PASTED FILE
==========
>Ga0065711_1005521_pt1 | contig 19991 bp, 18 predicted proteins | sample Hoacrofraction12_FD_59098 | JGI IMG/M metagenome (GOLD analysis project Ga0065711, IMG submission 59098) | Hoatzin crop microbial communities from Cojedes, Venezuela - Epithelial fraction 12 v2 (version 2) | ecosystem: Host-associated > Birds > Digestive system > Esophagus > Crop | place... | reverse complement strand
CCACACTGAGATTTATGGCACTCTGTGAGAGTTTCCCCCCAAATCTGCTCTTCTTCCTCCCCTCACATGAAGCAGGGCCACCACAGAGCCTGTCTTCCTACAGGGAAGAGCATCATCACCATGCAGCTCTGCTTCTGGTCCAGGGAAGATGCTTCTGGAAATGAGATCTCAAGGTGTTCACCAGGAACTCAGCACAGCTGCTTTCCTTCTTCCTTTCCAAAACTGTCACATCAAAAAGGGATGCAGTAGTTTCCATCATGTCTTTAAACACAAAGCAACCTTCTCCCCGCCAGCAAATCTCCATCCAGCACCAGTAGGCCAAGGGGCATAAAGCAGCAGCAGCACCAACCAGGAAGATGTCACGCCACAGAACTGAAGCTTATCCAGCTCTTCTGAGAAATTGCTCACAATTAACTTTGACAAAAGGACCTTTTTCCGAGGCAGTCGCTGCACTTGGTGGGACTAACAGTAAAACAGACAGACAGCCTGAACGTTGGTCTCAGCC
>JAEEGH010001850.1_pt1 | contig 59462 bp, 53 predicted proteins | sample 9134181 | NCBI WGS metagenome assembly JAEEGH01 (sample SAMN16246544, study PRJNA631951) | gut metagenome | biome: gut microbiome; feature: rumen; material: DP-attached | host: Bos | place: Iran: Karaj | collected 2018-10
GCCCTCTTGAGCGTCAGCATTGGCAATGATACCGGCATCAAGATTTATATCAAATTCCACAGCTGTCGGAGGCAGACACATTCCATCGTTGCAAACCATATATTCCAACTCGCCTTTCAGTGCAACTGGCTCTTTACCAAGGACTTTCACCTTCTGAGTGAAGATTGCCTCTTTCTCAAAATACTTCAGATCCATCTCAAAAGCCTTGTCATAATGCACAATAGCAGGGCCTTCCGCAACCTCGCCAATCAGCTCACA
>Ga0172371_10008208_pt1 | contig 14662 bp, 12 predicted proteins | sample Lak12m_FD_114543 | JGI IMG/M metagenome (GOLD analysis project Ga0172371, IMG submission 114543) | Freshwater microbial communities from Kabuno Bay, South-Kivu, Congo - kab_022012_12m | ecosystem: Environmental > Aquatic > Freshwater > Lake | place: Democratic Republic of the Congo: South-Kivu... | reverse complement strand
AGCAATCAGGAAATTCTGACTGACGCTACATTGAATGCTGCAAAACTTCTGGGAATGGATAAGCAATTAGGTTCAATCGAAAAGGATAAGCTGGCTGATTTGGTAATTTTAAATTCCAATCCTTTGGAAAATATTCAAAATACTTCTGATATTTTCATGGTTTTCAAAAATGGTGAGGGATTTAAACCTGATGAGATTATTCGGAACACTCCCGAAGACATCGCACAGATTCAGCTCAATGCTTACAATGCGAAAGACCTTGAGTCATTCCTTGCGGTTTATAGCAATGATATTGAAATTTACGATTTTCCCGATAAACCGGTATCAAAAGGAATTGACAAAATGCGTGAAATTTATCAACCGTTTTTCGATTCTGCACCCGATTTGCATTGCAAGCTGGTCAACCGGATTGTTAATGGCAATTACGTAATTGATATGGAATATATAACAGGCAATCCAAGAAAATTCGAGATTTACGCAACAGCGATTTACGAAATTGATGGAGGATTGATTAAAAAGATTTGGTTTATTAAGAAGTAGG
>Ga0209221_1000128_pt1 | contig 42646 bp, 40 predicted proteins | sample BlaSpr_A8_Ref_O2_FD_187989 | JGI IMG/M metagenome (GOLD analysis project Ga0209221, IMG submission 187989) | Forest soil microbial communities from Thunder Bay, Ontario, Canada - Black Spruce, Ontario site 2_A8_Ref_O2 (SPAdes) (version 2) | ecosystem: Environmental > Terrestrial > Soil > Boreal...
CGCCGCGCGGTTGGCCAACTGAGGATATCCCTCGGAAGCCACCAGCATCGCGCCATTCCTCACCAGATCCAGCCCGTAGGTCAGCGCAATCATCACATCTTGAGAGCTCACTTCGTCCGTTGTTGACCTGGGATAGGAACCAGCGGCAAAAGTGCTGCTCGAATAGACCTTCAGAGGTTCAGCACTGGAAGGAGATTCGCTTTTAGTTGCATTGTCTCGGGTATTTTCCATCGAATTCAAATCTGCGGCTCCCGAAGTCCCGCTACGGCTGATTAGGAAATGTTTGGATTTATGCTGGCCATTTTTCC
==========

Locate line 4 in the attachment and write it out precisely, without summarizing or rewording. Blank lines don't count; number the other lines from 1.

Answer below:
GCCCTCTTGAGCGTCAGCATTGGCAATGATACCGGCATCAAGATTTATATCAAATTCCACAGCTGTCGGAGGCAGACACATTCCATCGTTGCAAACCATATATTCCAACTCGCCTTTCAGTGCAACTGGCTCTTTACCAAGGACTTTCACCTTCTGAGTGAAGATTGCCTCTTTCTCAAAATACTTCAGATCCATCTCAAAAGCCTTGTCATAATGCACAATAGCAGGGCCTTCCGCAACCTCGCCAATCAGCTCACA